Now that we’ve glimpsed the unique challenges of the 2023 market, it’s time to learn more about your options.
Refinancing basics: What’s the advantage of getting a new mortgage deal?
When you refinance your loan, you’re paying off your existing mortgage and replacing it with a new loan with different terms and interest rates. However, with rising mortgage rates, homeowners virtually abandoned the idea of refinancing in 2022. The number of refinancing applications was down 81.1% at the end of 2022 compared to the same period in 2021, Fannie Mae reports.
In a typical housing market, what are some possible reasons to refinance?
Lowering your monthly payment
The first way a refinance may lower your payment is with a lower interest rate than your original mortgage. If rates have gone down since you purchased your home, or your credit or income is significantly improved, you probably qualify for a more favorable rate.
The second way is by extending the loan term. If your original mortgage was a 30-year loan, for example, and 10 years in you decide to refinance to another 30-year loan, you’ll be paying the mortgage on that house for a total of 40 years. However, the balance remaining after 10 years of paying will now be spread across 30 more years, significantly reducing your monthly payments. But you’ll be paying interest for an additional 10 years, increasing your overall cost.
Saving money in the long-run
Procuring a lower interest rate also reduces the total amount of interest you’ll pay over the life of a loan. And did you know it’s possible to refinance and shorten the life of your loan? This means you pay interest over a shorter period, reducing the total interest on the loan significantly.
Cashing out equity in your home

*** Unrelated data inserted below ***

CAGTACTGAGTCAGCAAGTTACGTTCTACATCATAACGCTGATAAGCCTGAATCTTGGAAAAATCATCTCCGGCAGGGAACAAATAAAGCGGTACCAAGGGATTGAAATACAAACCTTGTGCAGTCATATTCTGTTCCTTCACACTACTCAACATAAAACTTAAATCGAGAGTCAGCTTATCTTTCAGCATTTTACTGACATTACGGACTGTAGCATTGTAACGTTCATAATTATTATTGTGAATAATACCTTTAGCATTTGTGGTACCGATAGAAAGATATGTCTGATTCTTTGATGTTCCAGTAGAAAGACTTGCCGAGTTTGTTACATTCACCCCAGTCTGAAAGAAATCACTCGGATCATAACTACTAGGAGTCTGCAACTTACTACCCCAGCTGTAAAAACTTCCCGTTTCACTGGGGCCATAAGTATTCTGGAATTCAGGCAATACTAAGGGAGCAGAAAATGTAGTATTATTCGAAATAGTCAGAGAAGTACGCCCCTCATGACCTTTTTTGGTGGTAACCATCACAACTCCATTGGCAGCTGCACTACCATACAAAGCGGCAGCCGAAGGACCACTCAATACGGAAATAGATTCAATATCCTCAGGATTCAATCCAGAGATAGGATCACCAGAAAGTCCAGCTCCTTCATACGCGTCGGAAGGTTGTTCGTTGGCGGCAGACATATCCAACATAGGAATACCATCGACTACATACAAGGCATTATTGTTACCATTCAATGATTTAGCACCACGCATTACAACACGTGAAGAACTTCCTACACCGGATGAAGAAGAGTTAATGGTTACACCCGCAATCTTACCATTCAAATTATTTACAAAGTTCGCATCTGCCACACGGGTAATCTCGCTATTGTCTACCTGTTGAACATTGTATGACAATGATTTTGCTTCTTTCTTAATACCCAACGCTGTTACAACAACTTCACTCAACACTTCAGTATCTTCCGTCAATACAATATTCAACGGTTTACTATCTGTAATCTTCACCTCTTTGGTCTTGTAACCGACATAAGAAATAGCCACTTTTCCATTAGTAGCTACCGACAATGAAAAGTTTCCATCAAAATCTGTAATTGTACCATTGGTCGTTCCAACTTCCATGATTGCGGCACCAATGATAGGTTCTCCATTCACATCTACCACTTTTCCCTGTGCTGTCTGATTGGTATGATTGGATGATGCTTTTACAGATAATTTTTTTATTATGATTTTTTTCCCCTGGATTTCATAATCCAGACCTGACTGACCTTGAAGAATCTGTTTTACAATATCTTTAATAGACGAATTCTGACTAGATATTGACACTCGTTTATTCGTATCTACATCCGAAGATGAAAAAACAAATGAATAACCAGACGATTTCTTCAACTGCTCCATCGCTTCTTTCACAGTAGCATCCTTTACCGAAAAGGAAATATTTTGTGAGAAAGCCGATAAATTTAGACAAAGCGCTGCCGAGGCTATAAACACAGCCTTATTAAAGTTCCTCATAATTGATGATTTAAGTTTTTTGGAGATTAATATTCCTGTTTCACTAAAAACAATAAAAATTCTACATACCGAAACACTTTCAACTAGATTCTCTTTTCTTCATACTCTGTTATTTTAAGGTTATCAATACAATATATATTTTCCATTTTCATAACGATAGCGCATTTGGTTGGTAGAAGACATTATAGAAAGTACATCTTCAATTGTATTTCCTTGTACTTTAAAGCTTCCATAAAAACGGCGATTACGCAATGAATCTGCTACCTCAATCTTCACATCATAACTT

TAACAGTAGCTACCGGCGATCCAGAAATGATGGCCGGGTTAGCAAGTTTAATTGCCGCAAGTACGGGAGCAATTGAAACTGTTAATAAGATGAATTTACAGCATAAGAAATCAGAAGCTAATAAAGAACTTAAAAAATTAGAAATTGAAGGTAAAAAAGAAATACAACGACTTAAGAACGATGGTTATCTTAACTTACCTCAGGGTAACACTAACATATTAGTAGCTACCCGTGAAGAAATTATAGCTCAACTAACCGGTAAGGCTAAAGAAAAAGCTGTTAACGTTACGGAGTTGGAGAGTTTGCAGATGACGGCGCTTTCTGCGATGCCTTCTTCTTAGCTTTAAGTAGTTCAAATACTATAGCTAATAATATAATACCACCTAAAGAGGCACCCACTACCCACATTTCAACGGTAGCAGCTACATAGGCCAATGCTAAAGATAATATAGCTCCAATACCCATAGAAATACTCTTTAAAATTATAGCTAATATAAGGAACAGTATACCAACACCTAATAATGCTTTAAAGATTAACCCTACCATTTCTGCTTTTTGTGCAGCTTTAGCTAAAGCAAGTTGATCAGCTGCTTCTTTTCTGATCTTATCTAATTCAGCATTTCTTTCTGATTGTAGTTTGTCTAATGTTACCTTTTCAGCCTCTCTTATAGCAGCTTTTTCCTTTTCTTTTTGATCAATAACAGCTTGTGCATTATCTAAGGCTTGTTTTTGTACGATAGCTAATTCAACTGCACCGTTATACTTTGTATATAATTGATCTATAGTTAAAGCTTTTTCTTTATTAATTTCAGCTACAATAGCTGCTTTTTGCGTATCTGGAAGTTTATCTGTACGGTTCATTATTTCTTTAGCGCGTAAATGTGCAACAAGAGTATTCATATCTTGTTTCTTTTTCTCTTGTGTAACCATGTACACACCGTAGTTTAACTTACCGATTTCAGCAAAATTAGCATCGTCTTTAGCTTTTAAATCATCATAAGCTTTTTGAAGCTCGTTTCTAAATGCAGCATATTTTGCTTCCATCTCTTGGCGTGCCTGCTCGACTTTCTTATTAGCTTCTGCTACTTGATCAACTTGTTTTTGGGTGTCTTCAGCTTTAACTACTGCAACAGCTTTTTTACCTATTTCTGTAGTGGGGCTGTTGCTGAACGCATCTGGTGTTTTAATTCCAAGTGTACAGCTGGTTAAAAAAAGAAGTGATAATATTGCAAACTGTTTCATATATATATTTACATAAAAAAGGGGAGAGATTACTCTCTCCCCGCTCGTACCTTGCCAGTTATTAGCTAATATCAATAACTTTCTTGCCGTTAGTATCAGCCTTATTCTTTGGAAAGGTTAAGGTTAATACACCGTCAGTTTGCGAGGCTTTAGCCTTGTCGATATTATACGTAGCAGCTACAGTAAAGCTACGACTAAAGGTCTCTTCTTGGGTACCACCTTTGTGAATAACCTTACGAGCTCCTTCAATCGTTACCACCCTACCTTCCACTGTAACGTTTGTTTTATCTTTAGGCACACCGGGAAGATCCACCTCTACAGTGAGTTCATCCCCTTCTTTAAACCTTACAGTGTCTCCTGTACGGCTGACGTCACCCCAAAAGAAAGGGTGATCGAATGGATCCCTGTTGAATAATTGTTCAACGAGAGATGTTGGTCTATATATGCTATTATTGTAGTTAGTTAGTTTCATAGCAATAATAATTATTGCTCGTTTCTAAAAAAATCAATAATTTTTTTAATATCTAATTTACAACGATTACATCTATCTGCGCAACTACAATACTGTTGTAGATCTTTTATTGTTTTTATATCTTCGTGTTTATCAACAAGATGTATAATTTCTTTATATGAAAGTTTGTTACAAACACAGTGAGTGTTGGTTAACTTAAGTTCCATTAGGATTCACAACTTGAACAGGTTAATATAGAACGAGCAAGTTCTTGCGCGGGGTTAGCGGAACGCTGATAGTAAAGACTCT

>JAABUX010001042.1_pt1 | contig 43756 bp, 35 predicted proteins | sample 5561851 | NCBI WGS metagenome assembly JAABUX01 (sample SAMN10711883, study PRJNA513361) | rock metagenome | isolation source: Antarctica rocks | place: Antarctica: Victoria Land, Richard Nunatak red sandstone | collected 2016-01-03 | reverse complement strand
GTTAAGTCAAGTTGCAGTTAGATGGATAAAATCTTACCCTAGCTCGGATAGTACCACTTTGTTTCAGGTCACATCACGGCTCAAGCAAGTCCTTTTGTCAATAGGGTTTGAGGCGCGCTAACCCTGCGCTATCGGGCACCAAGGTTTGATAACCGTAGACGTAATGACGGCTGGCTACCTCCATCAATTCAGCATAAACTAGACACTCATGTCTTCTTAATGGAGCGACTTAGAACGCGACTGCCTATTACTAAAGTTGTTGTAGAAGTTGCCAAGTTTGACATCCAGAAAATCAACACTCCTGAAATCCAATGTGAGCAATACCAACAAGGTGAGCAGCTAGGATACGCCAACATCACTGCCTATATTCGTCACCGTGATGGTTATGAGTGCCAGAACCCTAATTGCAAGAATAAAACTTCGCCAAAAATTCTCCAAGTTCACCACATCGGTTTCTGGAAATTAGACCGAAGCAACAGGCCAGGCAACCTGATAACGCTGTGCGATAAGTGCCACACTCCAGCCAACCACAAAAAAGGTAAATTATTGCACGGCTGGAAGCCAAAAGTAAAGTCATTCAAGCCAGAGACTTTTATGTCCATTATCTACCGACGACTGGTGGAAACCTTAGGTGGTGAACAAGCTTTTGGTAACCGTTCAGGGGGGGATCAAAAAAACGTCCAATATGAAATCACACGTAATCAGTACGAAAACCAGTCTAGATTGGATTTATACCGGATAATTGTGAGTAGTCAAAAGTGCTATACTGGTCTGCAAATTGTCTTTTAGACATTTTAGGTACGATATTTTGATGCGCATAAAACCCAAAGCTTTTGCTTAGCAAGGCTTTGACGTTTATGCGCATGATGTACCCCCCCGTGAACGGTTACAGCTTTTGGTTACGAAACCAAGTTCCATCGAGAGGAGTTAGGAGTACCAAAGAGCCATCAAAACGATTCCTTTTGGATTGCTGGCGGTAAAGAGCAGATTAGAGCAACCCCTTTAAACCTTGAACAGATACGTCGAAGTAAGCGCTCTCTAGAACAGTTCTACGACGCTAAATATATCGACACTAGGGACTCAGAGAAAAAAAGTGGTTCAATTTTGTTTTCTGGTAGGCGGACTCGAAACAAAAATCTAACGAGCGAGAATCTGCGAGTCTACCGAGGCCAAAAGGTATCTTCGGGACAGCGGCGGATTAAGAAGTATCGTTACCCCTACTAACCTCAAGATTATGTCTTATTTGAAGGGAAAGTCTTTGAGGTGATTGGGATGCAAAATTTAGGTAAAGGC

If you’re looking to access equity, a cash-out refinance will let you do just that. With this loan, you’re actually borrowing more than what you still owe on the original mortgage — essentially converting your equity into available funds to see as you see fit.
Some consider this a risky financial move. As with any option, weigh the pros and cons of a cash-out refinance carefully.
Changing your loan type
Interest rates aren’t everything.
The type of loan you get is just as important. Every time you get a new mortgage or refinance, your lender will be looking at your existing financial data, including your current income, credit history, and outstanding debt to determine interest rates and loan types for which you qualify.
So, if you’re making more money, carrying less debt, and have a better credit score now than when you purchased your home, you may be able to strike a better deal, replacing your 30-year variable rate mortgage for a 15-year fixed mortgage, for example.
However, if you’re making less, carrying more debt, or having credit trouble, your chances of getting a good deal on a new loan are slim. For instance, refinancing could require you to give up your slightly higher fixed-rate mortgage for an only slightly lower variable-rate one. Even though the new rate is technically lower, you may wind up paying more in the long run.
Low equity? Freddie Mac and Fannie Mae borrowers may still be able to refinance
If you’re afraid you have too little equity in your home to benefit from a refinance, you may not necessarily be out of luck. If your original mortgage is with Freddie Mac or Fannie Mae, you may be able to apply for a high loan-to-value refinance option or an enhanced relief refinance.
Mortgage evaluation 101: How to examine current rates and compare loans